I am no saint, but I have learned that keeping a record of wrongs is harmful to mind, body and soul. Sometimes, my relative’s sharp tongue will inflict its intended wounds, but I can choose not to have the wounds be lasting.

Monday, November 21, 2005

A Weekend with my Father - 94 going on 95

Regular readers may recall that I regularly visit my father, who will soon celebrate his 95th birthday. He is exceptionally intelligent with an incisive mind and a quick wit. He is conservative but willing to listen to alternative points of view. He loves to argue and, having been a highly successful attorney, he usually wins arguments as he still does most games. He recently completed tom Wolfe’s new novel about life at a prestigious sports-oriented university (I think the model might be Stanford), I am Charlotte Simmons. This sparked a lively discussion about undergraduate sexual practices, a topic about which both of us had opinions, though neither of us are very well informed. For the most part, students are circumspect about discussing this part of their lives with Dormgrandpop.

We also began considering the disposition of family treasures, accumulated over a lifetime, that surround him in his small, apartment. Though he remains in good health, my father accepts the reality that at 94 going on 95, his future lifespan is foreseeably finite. Almost every artifact has a story attached, and we shared many of these with each other. There is the portrait of my great-great…grandmother on her Alabama plantation before it was burned to the ground by Union (Yankee) troops during the War Between the States. There are framed menus from crossings on the Queen Mary and Queen Elizabeth and from some of Europe’s great restaurants. There are the civil war epaulettes (possibly from an ancestor) that were mounted over the hearths’ in our many homes. There are the original Hogarth prints that my mother rescued from a New York antique shop and had framed to decorate the New York law office where father reigned as a senior partner. There are albums and albums of photographs, meticulously mounted and annotated by my mother, describing the rich life of an elegant sophisticated couple who raised four children, enjoyed each others’ company and lived well.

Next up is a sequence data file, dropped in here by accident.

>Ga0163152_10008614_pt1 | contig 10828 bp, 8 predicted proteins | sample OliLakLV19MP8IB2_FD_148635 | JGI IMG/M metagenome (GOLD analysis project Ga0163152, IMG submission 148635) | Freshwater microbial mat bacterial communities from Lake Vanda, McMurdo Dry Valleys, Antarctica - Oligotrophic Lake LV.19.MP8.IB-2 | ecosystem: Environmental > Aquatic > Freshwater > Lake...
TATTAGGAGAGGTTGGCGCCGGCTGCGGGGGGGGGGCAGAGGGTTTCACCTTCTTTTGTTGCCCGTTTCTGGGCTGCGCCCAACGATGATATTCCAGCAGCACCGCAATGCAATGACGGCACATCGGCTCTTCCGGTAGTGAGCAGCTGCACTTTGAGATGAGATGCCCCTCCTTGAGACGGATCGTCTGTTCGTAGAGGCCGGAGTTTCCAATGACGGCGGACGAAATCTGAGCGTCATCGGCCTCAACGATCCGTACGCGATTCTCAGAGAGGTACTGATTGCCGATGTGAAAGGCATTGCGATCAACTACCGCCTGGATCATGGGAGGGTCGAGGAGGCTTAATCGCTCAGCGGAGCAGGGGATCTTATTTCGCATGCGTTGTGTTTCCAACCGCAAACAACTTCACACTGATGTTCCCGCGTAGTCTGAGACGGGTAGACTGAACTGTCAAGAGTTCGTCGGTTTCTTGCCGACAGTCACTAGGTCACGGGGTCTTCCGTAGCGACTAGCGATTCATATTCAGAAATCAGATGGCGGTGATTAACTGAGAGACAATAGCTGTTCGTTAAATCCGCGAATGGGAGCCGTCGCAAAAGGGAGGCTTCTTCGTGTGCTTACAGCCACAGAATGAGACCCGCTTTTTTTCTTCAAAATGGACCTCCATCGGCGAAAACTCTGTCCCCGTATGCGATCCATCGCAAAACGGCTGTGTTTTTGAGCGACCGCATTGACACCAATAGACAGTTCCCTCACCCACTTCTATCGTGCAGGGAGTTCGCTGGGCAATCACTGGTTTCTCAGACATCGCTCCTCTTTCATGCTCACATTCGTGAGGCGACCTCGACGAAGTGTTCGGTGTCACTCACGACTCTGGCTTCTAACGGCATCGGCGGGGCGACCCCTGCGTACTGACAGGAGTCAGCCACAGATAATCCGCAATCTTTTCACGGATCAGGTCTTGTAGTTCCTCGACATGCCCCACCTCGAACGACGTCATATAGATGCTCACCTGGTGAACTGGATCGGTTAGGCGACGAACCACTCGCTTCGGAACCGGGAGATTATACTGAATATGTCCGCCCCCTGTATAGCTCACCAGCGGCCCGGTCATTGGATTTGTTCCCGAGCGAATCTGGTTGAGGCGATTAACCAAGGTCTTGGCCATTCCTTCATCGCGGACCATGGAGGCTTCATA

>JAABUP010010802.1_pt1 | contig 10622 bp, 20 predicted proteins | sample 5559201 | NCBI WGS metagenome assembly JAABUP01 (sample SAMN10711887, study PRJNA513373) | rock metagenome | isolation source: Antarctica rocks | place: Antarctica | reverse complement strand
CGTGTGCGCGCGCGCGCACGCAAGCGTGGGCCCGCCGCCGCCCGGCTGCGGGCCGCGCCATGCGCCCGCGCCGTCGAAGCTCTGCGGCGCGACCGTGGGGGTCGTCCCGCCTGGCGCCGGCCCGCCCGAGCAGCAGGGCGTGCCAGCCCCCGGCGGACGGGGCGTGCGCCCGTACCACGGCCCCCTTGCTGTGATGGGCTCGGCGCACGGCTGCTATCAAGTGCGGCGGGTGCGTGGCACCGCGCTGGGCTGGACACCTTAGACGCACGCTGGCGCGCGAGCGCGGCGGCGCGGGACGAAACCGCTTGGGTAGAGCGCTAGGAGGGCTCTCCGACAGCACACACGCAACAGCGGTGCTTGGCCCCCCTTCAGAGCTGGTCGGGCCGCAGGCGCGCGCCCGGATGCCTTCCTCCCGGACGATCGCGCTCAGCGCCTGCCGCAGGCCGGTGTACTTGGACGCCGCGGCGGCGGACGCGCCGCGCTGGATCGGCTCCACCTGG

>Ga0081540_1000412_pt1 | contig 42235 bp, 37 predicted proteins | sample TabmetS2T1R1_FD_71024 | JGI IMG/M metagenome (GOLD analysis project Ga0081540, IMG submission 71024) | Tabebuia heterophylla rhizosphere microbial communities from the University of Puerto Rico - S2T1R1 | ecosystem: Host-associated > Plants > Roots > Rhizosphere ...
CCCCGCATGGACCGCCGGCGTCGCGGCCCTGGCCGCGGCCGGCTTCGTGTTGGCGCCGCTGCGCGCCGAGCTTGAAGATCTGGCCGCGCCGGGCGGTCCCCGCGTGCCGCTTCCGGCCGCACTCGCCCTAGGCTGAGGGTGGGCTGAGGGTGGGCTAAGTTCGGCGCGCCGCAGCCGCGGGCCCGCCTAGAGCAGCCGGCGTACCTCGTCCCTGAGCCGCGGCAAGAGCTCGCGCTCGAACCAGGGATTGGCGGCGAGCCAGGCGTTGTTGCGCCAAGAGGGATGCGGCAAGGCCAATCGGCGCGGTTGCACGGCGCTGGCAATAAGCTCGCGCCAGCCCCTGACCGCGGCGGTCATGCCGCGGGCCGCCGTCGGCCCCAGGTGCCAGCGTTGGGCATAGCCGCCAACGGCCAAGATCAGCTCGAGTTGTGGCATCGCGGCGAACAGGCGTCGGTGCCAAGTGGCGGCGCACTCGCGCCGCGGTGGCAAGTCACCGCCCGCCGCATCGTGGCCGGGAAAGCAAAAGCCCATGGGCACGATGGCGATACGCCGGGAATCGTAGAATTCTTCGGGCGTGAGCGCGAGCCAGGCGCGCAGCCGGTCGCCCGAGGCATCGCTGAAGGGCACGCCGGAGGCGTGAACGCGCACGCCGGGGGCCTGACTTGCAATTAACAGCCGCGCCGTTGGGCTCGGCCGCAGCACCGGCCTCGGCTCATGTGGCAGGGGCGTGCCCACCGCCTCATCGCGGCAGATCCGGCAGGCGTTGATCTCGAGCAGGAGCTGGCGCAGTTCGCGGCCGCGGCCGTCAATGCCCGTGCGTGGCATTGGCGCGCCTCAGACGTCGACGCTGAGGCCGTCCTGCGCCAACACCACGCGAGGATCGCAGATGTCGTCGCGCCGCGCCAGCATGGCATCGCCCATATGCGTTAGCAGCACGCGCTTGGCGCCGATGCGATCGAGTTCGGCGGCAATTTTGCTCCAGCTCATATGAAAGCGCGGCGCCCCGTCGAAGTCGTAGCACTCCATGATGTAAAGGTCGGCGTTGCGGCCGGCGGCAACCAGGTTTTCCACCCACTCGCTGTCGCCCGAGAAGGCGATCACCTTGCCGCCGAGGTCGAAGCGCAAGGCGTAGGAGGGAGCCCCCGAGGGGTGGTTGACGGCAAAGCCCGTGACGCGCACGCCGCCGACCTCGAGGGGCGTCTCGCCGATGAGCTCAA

This collection of material things, over which my father still presides, has represented an anchor and point of reference (even during the long period I was estranged from my mother) for more than sixty years. Within the foreseeable future, it will exist only in photographs and memories.

Sad… but that is the nature of things.

Six Fire Evacuations in Two Weeks = Sleep Deprivation

Six fire alarm evacuations in the last 10 days or so have motivated me to reflect on sleep deprivation (as well as experiencing it). The 4 AM alarms are the worst and that is when most of them have become coming.

This evening, I Googled ‘sleep deprivation.’ Here is the first of many entries, this from

As final exams loom on the horizon, take a moment or two to Google sleep deprivation yourself. There is food for thought in sleep deprivation research that should be taken seriously (and especially by whomever is pulling the 4 AM alarms!!)

Sleep deprivation as bad as alcohol impairment, study suggests

September 20, 2000
Web posted at:
1:50 PM EDT (1750 GMT)

From staff and wire reports

LONDON (CNN) -- Night owls take note: new research offers yet another reason to get more sleep. In a study published this week in the British journal Occupational and Environmental Medicine, researchers in Australia and New Zealand report that sleep deprivation can have some of the same hazardous effects as being drunk.

Getting less than 6 hours a night can affect coordination, reaction time and judgment, they said, posing "a very serious risk."

Drivers are especially vulnerable, the researchers warned. They found that people who drive after being awake for 17 to 19 hours performed worse than those with a blood alcohol level of .05 percent. That's the legal limit for drunk driving in most western European countries, though most U.S. states set their blood alcohol limits at .1 percent and a few at .08 percent.

The study said 16 to 60 percent of road accidents involve sleep deprivation. The researchers said countries with drunk driving laws should consider similar restrictions against sleep-deprived driving.

The British Medical Association warned that there are other problems associated with sleep deprivation beyond impaired motor skills. People who get too little sleep may have higher levels of stress, anxiety and depression, and may take unnecessary risks.